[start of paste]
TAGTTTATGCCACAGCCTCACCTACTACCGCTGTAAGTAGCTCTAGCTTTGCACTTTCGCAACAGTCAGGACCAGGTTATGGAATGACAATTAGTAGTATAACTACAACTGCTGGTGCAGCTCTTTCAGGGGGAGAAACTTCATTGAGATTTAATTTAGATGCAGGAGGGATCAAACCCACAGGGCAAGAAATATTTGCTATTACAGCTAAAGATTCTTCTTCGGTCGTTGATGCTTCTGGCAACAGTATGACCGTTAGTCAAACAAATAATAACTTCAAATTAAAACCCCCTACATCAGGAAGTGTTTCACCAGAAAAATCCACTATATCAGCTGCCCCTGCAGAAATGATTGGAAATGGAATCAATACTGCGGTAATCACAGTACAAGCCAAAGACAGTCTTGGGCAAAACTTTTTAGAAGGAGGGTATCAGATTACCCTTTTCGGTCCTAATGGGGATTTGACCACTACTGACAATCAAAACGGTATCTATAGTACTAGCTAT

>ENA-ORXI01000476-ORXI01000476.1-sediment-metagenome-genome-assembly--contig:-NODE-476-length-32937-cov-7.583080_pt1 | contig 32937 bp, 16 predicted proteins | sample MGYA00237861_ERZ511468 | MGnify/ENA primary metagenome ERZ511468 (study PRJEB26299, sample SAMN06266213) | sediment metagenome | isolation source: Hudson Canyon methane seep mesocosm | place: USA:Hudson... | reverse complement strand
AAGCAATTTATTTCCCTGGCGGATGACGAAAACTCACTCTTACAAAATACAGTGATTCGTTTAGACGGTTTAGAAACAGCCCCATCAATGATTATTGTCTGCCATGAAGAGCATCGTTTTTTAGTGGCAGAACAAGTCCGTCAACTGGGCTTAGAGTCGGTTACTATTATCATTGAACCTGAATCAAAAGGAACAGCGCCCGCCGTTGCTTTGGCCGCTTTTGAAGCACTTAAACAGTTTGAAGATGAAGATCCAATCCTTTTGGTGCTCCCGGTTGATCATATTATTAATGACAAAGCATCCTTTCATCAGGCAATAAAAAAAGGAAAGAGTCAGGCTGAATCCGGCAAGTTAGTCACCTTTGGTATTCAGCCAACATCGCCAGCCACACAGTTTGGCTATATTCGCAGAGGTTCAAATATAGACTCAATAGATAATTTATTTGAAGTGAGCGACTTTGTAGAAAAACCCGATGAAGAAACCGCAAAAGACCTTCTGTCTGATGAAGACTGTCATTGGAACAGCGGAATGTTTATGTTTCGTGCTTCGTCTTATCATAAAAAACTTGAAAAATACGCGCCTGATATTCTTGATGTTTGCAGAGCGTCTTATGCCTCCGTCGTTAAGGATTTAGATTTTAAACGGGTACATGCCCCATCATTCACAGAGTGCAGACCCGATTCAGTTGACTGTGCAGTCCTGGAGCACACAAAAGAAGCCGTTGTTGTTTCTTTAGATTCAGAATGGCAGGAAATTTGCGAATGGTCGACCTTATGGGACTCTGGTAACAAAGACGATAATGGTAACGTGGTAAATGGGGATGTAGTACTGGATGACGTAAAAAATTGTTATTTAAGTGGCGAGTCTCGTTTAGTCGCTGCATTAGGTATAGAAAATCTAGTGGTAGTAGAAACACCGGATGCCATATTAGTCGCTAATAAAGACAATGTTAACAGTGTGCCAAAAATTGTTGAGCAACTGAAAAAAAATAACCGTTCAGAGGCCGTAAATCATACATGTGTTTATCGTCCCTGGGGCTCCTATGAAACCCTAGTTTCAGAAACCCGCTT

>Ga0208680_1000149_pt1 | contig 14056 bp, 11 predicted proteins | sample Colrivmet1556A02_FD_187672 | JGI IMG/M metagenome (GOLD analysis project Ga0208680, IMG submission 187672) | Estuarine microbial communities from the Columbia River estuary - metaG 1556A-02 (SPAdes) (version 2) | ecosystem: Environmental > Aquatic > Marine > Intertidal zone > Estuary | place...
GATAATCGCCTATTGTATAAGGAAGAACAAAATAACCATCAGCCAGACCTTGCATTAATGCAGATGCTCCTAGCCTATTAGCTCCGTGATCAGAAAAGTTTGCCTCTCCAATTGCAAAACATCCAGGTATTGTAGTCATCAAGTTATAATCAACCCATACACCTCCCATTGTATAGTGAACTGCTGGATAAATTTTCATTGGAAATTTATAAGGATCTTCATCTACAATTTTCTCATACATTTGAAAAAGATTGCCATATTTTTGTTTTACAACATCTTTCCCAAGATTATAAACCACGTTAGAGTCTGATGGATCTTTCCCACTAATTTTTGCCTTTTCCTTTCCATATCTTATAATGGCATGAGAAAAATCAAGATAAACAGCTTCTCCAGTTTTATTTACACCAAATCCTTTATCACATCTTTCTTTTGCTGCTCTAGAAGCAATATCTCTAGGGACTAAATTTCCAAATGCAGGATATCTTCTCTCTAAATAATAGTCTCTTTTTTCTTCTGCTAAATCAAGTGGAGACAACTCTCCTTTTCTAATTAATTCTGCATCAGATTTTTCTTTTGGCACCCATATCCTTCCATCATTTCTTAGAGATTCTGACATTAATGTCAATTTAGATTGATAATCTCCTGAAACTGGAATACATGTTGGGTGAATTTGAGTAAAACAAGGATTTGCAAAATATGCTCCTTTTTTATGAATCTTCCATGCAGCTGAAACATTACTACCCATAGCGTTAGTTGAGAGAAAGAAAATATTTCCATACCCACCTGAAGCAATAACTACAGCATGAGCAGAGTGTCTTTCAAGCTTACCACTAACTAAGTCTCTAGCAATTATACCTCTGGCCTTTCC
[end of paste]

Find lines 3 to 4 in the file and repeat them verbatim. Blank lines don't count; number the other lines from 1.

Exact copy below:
AAGCAATTTATTTCCCTGGCGGATGACGAAAACTCACTCTTACAAAATACAGTGATTCGTTTAGACGGTTTAGAAACAGCCCCATCAATGATTATTGTCTGCCATGAAGAGCATCGTTTTTTAGTGGCAGAACAAGTCCGTCAACTGGGCTTAGAGTCGGTTACTATTATCATTGAACCTGAATCAAAAGGAACAGCGCCCGCCGTTGCTTTGGCCGCTTTTGAAGCACTTAAACAGTTTGAAGATGAAGATCCAATCCTTTTGGTGCTCCCGGTTGATCATATTATTAATGACAAAGCATCCTTTCATCAGGCAATAAAAAAAGGAAAGAGTCAGGCTGAATCCGGCAAGTTAGTCACCTTTGGTATTCAGCCAACATCGCCAGCCACACAGTTTGGCTATATTCGCAGAGGTTCAAATATAGACTCAATAGATAATTTATTTGAAGTGAGCGACTTTGTAGAAAAACCCGATGAAGAAACCGCAAAAGACCTTCTGTCTGATGAAGACTGTCATTGGAACAGCGGAATGTTTATGTTTCGTGCTTCGTCTTATCATAAAAAACTTGAAAAATACGCGCCTGATATTCTTGATGTTTGCAGAGCGTCTTATGCCTCCGTCGTTAAGGATTTAGATTTTAAACGGGTACATGCCCCATCATTCACAGAGTGCAGACCCGATTCAGTTGACTGTGCAGTCCTGGAGCACACAAAAGAAGCCGTTGTTGTTTCTTTAGATTCAGAATGGCAGGAAATTTGCGAATGGTCGACCTTATGGGACTCTGGTAACAAAGACGATAATGGTAACGTGGTAAATGGGGATGTAGTACTGGATGACGTAAAAAATTGTTATTTAAGTGGCGAGTCTCGTTTAGTCGCTGCATTAGGTATAGAAAATCTAGTGGTAGTAGAAACACCGGATGCCATATTAGTCGCTAATAAAGACAATGTTAACAGTGTGCCAAAAATTGTTGAGCAACTGAAAAAAAATAACCGTTCAGAGGCCGTAAATCATACATGTGTTTATCGTCCCTGGGGCTCCTATGAAACCCTAGTTTCAGAAACCCGCTT

>Ga0208680_1000149_pt1 | contig 14056 bp, 11 predicted proteins | sample Colrivmet1556A02_FD_187672 | JGI IMG/M metagenome (GOLD analysis project Ga0208680, IMG submission 187672) | Estuarine microbial communities from the Columbia River estuary - metaG 1556A-02 (SPAdes) (version 2) | ecosystem: Environmental > Aquatic > Marine > Intertidal zone > Estuary | place...